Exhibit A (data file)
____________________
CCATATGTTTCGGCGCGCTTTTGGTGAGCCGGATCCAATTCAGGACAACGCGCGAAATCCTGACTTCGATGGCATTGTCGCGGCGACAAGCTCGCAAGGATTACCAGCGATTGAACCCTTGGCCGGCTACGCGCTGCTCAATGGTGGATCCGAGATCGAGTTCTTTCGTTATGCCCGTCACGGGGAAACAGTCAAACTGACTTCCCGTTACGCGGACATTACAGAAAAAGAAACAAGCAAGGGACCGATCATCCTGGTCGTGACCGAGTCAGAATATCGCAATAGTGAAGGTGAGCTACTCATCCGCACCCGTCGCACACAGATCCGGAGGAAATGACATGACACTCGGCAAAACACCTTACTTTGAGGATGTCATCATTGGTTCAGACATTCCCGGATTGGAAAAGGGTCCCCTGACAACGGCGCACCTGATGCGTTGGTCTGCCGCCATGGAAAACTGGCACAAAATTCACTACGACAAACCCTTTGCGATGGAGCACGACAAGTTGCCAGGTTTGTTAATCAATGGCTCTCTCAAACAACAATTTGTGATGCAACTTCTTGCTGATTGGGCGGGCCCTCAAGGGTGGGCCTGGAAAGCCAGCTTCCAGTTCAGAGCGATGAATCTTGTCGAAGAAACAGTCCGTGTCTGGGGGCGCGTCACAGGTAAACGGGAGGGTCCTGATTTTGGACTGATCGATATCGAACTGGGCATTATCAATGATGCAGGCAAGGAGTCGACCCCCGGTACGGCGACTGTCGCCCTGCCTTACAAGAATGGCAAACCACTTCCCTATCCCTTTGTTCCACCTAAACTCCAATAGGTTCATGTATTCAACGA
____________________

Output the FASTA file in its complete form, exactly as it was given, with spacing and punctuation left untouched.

CCATATGTTTCGGCGCGCTTTTGGTGAGCCGGATCCAATTCAGGACAACGCGCGAAATCCTGACTTCGATGGCATTGTCGCGGCGACAAGCTCGCAAGGATTACCAGCGATTGAACCCTTGGCCGGCTACGCGCTGCTCAATGGTGGATCCGAGATCGAGTTCTTTCGTTATGCCCGTCACGGGGAAACAGTCAAACTGACTTCCCGTTACGCGGACATTACAGAAAAAGAAACAAGCAAGGGACCGATCATCCTGGTCGTGACCGAGTCAGAATATCGCAATAGTGAAGGTGAGCTACTCATCCGCACCCGTCGCACACAGATCCGGAGGAAATGACATGACACTCGGCAAAACACCTTACTTTGAGGATGTCATCATTGGTTCAGACATTCCCGGATTGGAAAAGGGTCCCCTGACAACGGCGCACCTGATGCGTTGGTCTGCCGCCATGGAAAACTGGCACAAAATTCACTACGACAAACCCTTTGCGATGGAGCACGACAAGTTGCCAGGTTTGTTAATCAATGGCTCTCTCAAACAACAATTTGTGATGCAACTTCTTGCTGATTGGGCGGGCCCTCAAGGGTGGGCCTGGAAAGCCAGCTTCCAGTTCAGAGCGATGAATCTTGTCGAAGAAACAGTCCGTGTCTGGGGGCGCGTCACAGGTAAACGGGAGGGTCCTGATTTTGGACTGATCGATATCGAACTGGGCATTATCAATGATGCAGGCAAGGAGTCGACCCCCGGTACGGCGACTGTCGCCCTGCCTTACAAGAATGGCAAACCACTTCCCTATCCCTTTGTTCCACCTAAACTCCAATAGGTTCATGTATTCAACGA